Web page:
We're also pretty much the birthplace of cider, thanks Romans! But I'm no aficionado given my lack of consumption. I think it's all in fashion and stuff again. Along with craft beers and ales and prosecco. And gin.
  • French_Peasant
    French_Peasant Posts: 1,638 Member
    AnnPT77 wrote: »
    jdlobb wrote: »
    I would eat a woodchuck. I've never seen it as an option though. Where is this likely to be on the menu? Pacific Northwest?

    I believe woodchuck is an ethnic specialty amongst some subgroup in East Michigan - maybe Southeast Michigan - but I can't recall which one. Maybe an Eastern Europe derived subgroup?

    Note: I'm not saying that eating woodchucks came from the old country. I don't know. It may've arisen here. But I think there was a presentation about it in the foodways tent at the Great Lakes Folk Festival a few years back. I didn't go to that specific event, but think I saw it on the program listing.

    I don't know that they can be purveyed in restaurants. I think you need to know people.

    We certainly have plenty, plenty woodchucks (a.k.a. groundhogs) here. Anyone who wants some can have mine. They're undermining my pole barn floor, digging holes next to the house foundation, eating plants I like better than I like woodchucks. I think I usually have at least 2-4, and we're not talking acreage, just a suburban lot well under an acre. Get rid of one, another moves in.

    I'm such a poor shot. Sigh.

    I think it was a popular Depression food.

    A woodchuck is nailing my kale right now. If I were desperate enough that I were depending on every scrap of my produce to live, and needed to kill the chuck, then I would probably be hungry enough to eat a chuck. I would also eat it if prepared by someone very skillful and knowledgeable with game, or say by a chef showcasing Native American traditional foods, which is a concept I keep reading about but haven't seen in action yet, regrettably.

    But I would not eat it from random guy at work who killed it with a trap and has also expressed a desire to bury his ex wife in the compost bin. Just skeeves me out a little.
  • jdlobb
    jdlobb Posts: 1,232 Member
    Carlos_421 wrote: »
    We call woodchucks groundhogs in Ohio and Kentucky.
    Also, cider and apple juice are different. Don't know how but they are. And cider is best served hot.

    cider is unfiltered and unsweetened. If unpasteurized it will develop alcohol, even if refrigerated.

    apple juice is cider that's been filtered, pasteurized, and had sugar added.
  • VintageFeline
    VintageFeline Posts: 6,771 Member
    I asked Google. Apple cider is what we would probably call cloudy apple juice.
  • earlnabby
    earlnabby Posts: 8,177 Member
    Carlos_421 wrote: »
    We call woodchucks groundhogs in Ohio and Kentucky.
    Also, cider and apple juice are different. Don't know how but they are. And cider is best served hot.

    3 parts cider, 1 part pure (unsweetened, undiluted) cranberry juice, a couple of cinnamon sticks and a few cloves. Heat and let simmer until the spices have infused the juices. If you need it sweeter, add a few spoonfuls of brown sugar.
  • jdlobb
    jdlobb Posts: 1,232 Member
    I asked Google. Apple cider is what we would probably call cloudy apple juice.

    that's it. you folks need to better distribute words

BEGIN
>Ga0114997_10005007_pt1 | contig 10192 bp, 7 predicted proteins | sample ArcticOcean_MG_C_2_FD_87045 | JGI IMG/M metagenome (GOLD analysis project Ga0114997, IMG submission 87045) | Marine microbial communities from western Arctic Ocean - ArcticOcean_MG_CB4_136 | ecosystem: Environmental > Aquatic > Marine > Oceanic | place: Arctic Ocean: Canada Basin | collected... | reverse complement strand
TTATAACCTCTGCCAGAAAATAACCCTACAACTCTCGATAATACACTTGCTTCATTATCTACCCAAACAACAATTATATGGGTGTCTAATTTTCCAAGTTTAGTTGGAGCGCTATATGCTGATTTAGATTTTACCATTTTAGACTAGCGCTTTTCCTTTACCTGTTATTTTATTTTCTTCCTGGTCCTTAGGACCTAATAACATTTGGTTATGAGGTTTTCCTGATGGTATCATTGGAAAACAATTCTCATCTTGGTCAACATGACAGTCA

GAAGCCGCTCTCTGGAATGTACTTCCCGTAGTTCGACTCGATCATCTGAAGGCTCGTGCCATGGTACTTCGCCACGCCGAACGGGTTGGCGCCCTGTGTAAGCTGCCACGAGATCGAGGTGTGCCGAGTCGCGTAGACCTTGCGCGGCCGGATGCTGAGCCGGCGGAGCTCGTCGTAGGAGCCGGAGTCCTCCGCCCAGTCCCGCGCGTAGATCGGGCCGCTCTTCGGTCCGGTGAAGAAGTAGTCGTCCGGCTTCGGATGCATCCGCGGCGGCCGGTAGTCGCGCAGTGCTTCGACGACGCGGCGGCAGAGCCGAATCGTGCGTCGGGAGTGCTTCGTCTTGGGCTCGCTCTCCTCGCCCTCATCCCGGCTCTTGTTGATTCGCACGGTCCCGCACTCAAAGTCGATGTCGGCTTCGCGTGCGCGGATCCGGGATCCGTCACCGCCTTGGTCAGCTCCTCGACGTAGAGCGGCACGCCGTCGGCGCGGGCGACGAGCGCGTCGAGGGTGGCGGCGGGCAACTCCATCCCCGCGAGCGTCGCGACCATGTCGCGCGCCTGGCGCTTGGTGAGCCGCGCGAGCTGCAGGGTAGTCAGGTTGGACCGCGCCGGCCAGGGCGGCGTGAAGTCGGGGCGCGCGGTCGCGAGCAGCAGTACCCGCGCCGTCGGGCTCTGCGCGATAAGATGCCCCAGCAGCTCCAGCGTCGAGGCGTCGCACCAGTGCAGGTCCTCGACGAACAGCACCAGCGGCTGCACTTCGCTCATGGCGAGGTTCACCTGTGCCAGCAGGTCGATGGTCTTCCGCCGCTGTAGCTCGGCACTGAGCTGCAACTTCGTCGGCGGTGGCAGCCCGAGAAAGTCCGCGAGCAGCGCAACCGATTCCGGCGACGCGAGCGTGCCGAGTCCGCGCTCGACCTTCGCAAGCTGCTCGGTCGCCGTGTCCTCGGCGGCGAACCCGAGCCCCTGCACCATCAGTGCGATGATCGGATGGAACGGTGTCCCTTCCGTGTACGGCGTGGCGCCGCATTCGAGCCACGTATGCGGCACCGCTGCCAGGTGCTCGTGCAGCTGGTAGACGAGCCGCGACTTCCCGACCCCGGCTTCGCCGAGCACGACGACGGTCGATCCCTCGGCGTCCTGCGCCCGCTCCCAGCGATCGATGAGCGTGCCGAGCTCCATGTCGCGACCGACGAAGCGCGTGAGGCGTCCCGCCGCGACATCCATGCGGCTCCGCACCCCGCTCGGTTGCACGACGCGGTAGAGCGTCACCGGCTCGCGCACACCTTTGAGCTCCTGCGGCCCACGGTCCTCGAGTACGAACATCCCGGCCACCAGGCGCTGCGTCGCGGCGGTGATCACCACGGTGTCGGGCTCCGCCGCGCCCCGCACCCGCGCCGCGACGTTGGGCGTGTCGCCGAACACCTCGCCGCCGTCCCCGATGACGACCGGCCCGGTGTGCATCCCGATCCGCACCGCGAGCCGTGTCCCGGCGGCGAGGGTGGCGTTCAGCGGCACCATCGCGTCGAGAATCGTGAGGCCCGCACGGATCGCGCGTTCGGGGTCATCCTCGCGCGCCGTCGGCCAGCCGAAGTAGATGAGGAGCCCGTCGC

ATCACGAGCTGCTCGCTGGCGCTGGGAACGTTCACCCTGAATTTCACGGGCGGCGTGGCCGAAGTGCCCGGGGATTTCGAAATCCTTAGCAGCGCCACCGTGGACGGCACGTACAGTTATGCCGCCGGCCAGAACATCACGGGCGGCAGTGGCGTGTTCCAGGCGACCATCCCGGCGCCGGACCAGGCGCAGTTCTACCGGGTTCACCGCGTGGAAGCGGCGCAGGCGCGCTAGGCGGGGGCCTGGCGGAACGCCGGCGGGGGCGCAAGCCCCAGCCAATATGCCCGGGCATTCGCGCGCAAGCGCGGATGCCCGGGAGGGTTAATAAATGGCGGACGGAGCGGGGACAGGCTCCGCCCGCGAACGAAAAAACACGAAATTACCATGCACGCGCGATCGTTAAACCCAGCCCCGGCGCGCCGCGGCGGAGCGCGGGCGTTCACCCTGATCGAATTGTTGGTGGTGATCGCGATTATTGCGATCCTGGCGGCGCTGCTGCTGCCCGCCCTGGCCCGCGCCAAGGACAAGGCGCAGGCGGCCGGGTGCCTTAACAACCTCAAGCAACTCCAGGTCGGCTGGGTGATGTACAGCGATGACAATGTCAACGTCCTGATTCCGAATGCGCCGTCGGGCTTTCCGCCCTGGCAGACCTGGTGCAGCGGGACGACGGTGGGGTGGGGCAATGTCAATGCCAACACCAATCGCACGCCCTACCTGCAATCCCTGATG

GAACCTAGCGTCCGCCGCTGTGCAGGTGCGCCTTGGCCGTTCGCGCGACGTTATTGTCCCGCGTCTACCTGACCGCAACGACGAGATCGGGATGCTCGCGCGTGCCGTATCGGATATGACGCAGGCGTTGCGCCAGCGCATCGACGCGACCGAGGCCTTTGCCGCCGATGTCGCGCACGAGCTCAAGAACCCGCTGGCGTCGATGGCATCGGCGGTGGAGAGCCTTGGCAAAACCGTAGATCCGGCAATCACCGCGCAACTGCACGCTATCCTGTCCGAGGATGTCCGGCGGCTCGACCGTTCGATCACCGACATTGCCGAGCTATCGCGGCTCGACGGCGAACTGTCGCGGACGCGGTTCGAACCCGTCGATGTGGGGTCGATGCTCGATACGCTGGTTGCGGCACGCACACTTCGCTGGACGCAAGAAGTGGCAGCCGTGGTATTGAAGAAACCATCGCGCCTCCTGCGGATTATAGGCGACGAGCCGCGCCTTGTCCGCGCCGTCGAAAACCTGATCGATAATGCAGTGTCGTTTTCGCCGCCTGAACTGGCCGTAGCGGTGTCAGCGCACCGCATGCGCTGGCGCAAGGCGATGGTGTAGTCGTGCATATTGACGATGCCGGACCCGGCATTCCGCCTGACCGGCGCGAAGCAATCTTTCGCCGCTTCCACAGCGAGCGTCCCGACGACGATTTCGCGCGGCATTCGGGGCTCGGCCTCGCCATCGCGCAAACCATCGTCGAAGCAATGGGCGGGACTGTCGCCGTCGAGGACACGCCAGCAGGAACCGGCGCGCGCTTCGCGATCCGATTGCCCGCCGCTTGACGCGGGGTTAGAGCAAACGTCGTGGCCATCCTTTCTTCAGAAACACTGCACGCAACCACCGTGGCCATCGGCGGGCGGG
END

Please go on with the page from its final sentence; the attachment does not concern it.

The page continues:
Hard Cider
    Apple Juice
    Apple Cider

    Cider
    Apple Juice
    Cloudy Apple Juice


    Your language just needs a good re-balancing.
  • earlnabby
    earlnabby Posts: 8,177 Member
    edited September 2017
    jdlobb wrote: »
    Carlos_421 wrote: »
    We call woodchucks groundhogs in Ohio and Kentucky.
    Also, cider and apple juice are different. Don't know how but they are. And cider is best served hot.

    cider is unfiltered and unsweetened. If unpasteurized it will develop alcohol, even if refrigerated.

    apple juice is cider that's been filtered, pasteurized, and had sugar added.

    Almost but not quite. Apple juice usually does not have added sugar, although it can. The main difference is filtration. Cider is not filtered and juice is. Both will be pasteurized if they are sold in stores (depending on state food safety regulations)

    http://www.mass.gov/agr/massgrown/cider_juice_difference.htm
  • cmriverside
    cmriverside Posts: 32,629 Member
    Hot cider is really good with Tuaca, sprinkle with cinnamon, then add a dollop of fresh whipped cream. It looks and tastes like Hot Apple Pie. I think that's what it was named, that was one of our drinks when I was a TGIF bartender. . .and when I still drank alcohol. Mm.
  • jdlobb
    jdlobb Posts: 1,232 Member
    earlnabby wrote: »
    jdlobb wrote: »
    Carlos_421 wrote: »
    We call woodchucks groundhogs in Ohio and Kentucky.
    Also, cider and apple juice are different. Don't know how but they are. And cider is best served hot.

    cider is unfiltered and unsweetened. If unpasteurized it will develop alcohol, even if refrigerated.

    apple juice is cider that's been filtered, pasteurized, and had sugar added.

    Almost but not quite. Apple juice usually does not have added sugar, although it can. The main difference is filtration. Cider is not filtered and juice is. Both will be pasteurized if they are sold in stores (depending on state food safety regulations)

    http://www.mass.gov/agr/massgrown/cider_juice_difference.htm

    correct, any cider you buy in a store will be pasteurized. You can get it pasteurized, and it's delicious, at orchards and sometimes farmers markets. As I said. if it's unpasteurized it'll turn into booze, in pretty quick order. Which is one of the reasons that hard cider is popular for home brewers.